In 2009, the historic Vetter Mountain Lookout burned down in the Station Fire, the largest wildfire in Los Angeles County’s history. The area was closed off to hikers for many years, and although the lookout is gone and the trails are still in a bit of disrepair, the area is once again open to hikers. You may not find an historic wooden structure anymore, but the views are still spectacular and well worth the relatively mild effort needed to reach the summit. Plus, if you happen to be there during the dry months and the Angeles National Forest Fire Lookout Association has volunteers manning the lookout, you can get a chance to learn about how these decidedly low-tech outposts are still an important part of modern backcountry firefighting.
The trail begins at this locked gate, where a small parking area is available for hikers to use. There is a trail network that exists here (see this post for more info and a side trip to nearby Mount Mooney), but because this area even in 2018 is still subject to trail closures and future maintenance, the route as described here just sticks to one of the paved access roads to the Lookout.
But hey – just because you’re hiking on an old road doesn’t mean you won’t enjoy some pretty spectacular views. This path runs right across the Silver Moccasin Trail, a popular long-distance route that winds its way deep into the interior of the San Gabriel Mountains. You’ll be able to see the rugged terrain just behind the front range, with the prominent backside of Mount Wilson almost directly to the south. Strawberry Peak‘s distinctive shape beckons to the west, while the similarly recognizable form of Twin Peaks looms to the east and Pacifico Mountain towers over the canyons to the north. It’s pretty easy to figure out why they decided this was a solid spot for a fire lookout.
As you hike here, you’ll be walking through a formerly bustling recreation area that is on the mend after the devastating Station Fire. You’ll be able to make out remains of ruined buildings and — if you follow the path of the road to the west — where the Vetter Mountain Lookout used to stand.
You’ll also be walking through the former home of a dense and tall pine grove. Most of what remains now is regrowing scrub oak, although there are several groves of pine trees that may make a recovery if we get a few more solid wet seasons.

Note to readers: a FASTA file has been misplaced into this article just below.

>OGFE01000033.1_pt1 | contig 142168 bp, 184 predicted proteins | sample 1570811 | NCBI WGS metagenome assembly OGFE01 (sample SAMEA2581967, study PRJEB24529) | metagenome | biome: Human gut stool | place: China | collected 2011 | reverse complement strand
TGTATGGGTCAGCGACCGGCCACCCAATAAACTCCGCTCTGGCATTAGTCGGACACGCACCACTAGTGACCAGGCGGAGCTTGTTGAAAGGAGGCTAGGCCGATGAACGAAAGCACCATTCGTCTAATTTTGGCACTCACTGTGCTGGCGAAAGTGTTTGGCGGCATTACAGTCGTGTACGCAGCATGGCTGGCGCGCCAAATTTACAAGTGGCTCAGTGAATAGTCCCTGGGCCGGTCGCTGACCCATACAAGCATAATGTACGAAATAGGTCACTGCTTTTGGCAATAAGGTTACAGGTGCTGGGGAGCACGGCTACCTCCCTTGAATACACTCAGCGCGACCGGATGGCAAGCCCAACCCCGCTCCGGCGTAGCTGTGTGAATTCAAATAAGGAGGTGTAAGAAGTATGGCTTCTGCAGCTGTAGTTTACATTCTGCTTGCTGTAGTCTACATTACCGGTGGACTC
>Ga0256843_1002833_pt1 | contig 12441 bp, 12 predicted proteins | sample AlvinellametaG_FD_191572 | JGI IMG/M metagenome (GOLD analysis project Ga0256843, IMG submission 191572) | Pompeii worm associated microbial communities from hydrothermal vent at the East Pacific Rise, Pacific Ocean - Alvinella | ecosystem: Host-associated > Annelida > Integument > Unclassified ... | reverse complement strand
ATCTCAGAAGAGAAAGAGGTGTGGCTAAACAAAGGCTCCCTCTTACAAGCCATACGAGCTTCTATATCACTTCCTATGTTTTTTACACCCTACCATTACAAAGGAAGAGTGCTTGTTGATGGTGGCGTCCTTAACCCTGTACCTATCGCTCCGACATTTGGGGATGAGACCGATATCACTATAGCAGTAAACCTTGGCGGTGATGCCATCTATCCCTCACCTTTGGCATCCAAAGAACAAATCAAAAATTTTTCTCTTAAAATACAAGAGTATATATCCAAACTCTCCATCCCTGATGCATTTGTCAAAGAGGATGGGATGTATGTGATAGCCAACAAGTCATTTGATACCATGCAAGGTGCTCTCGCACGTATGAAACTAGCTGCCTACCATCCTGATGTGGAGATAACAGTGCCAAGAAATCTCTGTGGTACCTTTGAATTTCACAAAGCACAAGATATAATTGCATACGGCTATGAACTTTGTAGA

Keep left at 0.2 mile and just before 0.6 mile you’ll pass the remnants of an old turnout area. The Silver Moccasin Trail crosses the road just after this — stay straight to continue on Vetter Mountain Road and keep to the left again at 1.2 miles to ignore a spur trail that descends down toward the old Vetter Mountain Trail and a water storage tank.
From here, you should be able to see the Lookout site perched above the road. Soak up the rest of the interior San Gabriel scenery as you approach.
At about 1.75 miles, you’ll come across this replacement lookout, manned by the ANFFLA. During fire season, you may spot some volunteers here radioing in condition updates or smoke sightings. There’s a guestbook in the lookout, and if people are working here and not too busy, they’ll likely enjoy telling you a bit about the lookout process and the efforts to rebuild the historic Vetter Mountain Lookout.
The lookout site is just a short walk from the temporary lookout, and it’s worth it for the incredible views — and the chance to envision the lookout structure that used to be here and will hopefully return again soon.
Return back the way you came.
This hike is along fire and paved roads closed to most vehicles. There is a proper single track trail network here but it was badly damaged in the Station Fire and many parts of it still remain closed.
Take the Angeles Crest Highway north from La Cañada Flintridge about 47.5 miles to the Charlton Flats picnic area. Turn left and instead of heading down to the picnic area, stay straight and park near the locked gate on the road toward the Vetter Mountain Lookout. Display your Adventure Pass.
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Because the situation on the ground is changing rapidly and so many different jurisdictions and land agencies are involved, we will no longer be updating individual parks, trails, or regions for closures. We strongly recommend you stick with neighborhood walks to support efforts to limit the spread of COVID-19. Please read this post for more information.